Featured image: A coral colony from Maldives, Indian Ocean. Picture credit: Андрей Корман from Pixabay (Public domain)
Paper: Potential of reef building corals to study the past Indian monsoon rainfall variability
Author: Supriyo Chakraborty
Paleooceanographers have often used reef-building corals to study oceanic processes like the El Niño and Southern Oscillation, ocean circulation patterns, air–sea gas exchange, and the Indian Ocean dipole (a.k.a Indian Niño), among others. Yet how exactly do corals provide clues about the physical and chemical conditions of their environments? The answer lies in their skeletons.
Continue reading “Could corals help study the variability of past Indian monsoons?”
Featured Image: Ichthyoliths (microfossil fish teeth) from deep-sea sediment cores displaying the variety of tooth morphology. Photo courtesy of Elizabeth Sibert, lead author of the paper.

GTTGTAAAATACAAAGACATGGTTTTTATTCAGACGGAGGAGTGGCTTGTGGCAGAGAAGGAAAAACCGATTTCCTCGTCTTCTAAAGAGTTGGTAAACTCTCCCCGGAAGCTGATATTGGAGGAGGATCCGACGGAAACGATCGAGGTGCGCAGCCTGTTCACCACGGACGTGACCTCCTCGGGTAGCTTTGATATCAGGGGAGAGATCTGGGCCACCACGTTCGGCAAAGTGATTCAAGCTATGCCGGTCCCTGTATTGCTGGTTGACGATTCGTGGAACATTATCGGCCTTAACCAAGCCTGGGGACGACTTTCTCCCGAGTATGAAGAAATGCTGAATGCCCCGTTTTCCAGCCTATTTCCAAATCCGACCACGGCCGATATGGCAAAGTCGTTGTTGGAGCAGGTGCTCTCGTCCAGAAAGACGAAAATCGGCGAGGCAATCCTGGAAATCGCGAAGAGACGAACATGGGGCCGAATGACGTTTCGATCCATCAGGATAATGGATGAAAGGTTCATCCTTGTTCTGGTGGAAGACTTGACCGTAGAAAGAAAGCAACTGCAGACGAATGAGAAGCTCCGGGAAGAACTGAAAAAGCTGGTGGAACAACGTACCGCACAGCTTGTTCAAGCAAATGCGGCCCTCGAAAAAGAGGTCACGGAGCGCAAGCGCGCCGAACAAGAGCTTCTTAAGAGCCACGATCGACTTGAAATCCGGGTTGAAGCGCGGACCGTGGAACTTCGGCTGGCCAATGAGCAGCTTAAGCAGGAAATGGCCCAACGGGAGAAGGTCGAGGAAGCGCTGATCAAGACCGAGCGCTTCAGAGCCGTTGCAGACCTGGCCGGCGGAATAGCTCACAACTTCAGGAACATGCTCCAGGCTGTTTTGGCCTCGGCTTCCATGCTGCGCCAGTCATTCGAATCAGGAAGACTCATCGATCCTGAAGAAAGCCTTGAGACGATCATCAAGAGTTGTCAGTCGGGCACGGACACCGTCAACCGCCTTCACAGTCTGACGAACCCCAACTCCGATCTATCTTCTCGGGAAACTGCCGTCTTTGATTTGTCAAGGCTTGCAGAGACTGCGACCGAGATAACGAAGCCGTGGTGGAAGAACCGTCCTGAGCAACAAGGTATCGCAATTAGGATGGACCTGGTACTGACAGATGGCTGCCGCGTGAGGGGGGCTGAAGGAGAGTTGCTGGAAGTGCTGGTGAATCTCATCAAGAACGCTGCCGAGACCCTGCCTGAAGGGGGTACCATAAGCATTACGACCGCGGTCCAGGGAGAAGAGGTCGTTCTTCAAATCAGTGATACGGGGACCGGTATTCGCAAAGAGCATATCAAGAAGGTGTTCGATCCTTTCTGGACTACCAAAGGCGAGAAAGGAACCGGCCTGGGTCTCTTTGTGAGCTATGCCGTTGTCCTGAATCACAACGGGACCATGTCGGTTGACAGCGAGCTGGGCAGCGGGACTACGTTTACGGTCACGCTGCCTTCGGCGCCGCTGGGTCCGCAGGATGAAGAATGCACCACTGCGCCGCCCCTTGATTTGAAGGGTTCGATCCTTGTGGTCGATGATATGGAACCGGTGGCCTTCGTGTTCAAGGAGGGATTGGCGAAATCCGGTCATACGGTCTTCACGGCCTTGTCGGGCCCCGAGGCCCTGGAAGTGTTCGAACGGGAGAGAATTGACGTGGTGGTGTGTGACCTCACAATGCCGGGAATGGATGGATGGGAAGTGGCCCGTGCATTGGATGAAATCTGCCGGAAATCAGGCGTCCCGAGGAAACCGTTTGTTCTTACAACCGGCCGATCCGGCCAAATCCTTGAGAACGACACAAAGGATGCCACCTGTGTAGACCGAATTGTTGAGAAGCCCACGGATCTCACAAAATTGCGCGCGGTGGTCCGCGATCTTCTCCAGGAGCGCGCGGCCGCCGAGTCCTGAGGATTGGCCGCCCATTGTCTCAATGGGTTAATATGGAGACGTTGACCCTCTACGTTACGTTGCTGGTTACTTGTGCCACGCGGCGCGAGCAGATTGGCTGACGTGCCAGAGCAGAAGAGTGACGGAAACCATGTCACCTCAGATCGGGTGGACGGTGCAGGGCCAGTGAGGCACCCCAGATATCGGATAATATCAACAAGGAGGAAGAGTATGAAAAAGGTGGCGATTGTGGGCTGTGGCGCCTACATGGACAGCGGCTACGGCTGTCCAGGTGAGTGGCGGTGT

Paper: No state change in pelagic fish production and biodiversity during the Eocene–Oligocene transition
Authors: Elizabeth C. Sibert, Michelle E. Zill, Ella T Frigyik, Richard D. Norris
The seafloor at the bottom of the ocean records what is happening in the water above. Sediments capture silica from diatoms and phytoplankton, carbon from zooplankton poop and detrital marine snow, and teeth after dead fish sink. This last piece of evidence is particularly important: fossilized fish teeth or icthyoliths can help estimate past fish abundance and can show shifts in fish species or biodiversity in the ocean over time.
Continue reading “What do deep-sea sediment cores tell us about past fish populations?”